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A buildings use, not who owns it critical to deciding VAT status

This isn’t an area of law that has changed recently, but one which people do unfortunately get wrong with expensive consequences. The owners of commercial property will know that some building work can be standard rated or, if it meets one of the exemptions under the Value Added Tax Act 1994, it can be zero rated for VAT purposes, which can present a considerable saving when carrying out building and renovation work.

One of the qualifications for VAT zero rating is that the building is to be used for a ‘relevant charitable purpose’, however this should be approached with caution.

In a recent example, a charity renovated a listed property which it owned and it provided zero rating certificates to its building contractors, so they did not charge VAT on the building works. The building was not actually going to be used directly for the purposes of the charity that owned it, as it was going to be let to a private fee-paying school.

This came to light when one of the building contractors involved made contact with HM Revenue and Customs (HMRC) to check that it was in order for it to issue zero rated invoices for its work. HMRC stated that as the property was to be used as a fee-paying school, all invoices were to be standard rated. HMRC then wrote to the charity saying that it understood it had been issuing zero rating certificates to contractors and that these had been incorrectly issued.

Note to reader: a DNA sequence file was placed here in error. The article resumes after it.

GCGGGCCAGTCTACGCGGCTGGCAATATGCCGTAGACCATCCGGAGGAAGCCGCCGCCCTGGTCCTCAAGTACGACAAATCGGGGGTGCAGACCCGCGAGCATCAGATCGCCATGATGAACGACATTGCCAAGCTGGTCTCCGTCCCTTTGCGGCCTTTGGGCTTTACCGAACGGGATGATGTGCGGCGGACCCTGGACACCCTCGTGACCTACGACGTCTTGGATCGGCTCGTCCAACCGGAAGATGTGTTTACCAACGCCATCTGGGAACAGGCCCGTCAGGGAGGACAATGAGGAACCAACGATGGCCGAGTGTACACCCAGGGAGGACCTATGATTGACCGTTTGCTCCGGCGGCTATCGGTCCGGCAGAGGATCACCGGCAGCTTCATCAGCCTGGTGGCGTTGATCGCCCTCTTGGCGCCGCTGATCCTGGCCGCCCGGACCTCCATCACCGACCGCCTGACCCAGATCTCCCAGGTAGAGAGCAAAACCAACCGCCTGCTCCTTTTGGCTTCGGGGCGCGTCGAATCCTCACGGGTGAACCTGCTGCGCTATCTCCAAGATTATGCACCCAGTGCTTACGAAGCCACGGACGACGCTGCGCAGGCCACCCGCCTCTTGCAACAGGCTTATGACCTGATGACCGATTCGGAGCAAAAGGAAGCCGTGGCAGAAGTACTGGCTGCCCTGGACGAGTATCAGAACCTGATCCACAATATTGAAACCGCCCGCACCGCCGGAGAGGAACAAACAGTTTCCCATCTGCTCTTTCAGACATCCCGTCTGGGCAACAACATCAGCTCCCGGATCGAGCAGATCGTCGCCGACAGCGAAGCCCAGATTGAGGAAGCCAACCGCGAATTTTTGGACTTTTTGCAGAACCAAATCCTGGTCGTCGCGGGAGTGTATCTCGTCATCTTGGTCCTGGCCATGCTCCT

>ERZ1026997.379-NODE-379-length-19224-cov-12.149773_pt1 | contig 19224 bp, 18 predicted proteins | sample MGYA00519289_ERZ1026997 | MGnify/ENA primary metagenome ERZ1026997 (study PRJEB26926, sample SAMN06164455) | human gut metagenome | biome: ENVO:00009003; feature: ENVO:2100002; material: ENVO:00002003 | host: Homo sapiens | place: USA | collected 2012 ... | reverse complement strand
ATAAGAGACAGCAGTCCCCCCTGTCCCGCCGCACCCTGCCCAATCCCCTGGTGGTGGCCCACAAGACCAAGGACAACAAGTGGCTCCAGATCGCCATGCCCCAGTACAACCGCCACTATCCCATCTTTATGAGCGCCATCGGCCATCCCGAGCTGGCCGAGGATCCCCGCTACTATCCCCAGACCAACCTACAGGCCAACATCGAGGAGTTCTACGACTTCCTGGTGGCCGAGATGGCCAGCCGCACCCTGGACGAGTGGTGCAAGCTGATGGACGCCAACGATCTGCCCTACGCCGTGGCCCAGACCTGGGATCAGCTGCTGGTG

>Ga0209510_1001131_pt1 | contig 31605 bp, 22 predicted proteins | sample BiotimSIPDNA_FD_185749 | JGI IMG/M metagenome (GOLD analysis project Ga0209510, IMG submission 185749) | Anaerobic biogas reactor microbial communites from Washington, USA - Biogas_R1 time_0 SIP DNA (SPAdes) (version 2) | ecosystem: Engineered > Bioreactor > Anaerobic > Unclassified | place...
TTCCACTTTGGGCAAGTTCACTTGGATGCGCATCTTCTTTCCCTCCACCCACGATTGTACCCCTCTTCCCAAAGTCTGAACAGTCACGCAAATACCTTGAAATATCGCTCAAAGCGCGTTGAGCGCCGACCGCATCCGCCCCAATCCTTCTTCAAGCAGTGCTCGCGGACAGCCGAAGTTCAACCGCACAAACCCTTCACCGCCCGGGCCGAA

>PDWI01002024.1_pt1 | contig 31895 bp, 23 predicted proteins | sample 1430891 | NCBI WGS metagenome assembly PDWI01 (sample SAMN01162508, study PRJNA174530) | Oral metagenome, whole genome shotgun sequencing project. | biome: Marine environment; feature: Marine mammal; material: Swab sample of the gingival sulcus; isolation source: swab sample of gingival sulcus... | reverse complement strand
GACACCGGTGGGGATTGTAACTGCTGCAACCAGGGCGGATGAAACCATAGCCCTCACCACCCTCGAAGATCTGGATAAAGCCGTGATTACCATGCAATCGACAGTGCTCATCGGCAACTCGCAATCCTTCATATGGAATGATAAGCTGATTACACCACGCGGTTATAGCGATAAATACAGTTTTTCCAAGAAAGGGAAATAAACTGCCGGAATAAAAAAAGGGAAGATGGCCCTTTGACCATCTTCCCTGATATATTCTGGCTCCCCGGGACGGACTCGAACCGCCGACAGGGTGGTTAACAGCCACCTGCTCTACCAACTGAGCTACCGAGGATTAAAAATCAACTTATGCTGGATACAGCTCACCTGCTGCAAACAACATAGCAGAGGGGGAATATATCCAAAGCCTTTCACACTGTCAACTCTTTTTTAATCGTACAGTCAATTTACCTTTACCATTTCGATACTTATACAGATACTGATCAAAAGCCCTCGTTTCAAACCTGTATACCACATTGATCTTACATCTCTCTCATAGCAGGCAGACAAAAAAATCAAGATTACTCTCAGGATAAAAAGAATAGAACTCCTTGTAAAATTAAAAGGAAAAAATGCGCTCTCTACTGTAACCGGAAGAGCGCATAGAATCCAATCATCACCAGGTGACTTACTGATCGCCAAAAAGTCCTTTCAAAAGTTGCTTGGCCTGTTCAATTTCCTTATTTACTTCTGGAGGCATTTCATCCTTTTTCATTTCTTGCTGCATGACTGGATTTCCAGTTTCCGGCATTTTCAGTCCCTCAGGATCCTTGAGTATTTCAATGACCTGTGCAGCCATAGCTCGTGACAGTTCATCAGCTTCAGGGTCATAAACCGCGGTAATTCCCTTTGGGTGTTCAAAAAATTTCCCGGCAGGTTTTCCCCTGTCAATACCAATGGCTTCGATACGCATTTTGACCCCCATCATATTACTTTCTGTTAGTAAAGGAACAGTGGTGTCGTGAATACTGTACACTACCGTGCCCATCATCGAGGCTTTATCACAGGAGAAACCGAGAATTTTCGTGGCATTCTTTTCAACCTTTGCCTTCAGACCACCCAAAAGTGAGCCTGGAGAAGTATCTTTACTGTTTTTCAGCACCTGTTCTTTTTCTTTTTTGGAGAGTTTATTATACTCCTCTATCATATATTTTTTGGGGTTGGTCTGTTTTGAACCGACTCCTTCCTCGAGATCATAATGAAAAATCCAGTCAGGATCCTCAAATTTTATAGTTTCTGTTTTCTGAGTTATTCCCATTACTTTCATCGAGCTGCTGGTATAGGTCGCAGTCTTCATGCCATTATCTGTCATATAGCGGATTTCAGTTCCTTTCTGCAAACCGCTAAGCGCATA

The dispute went to a tax tribunal which ruled that although the lease was at below market rent and not intended to yield long-term profits, the property had been intended for use in the course of an economic activity.

This case serves as a reminder that before undertaking any building works, it is really important to establish the correct VAT rating, so it is charged at the standard rate or the exemption applied for, and your contracts should reflect this.

David Brown can be reached at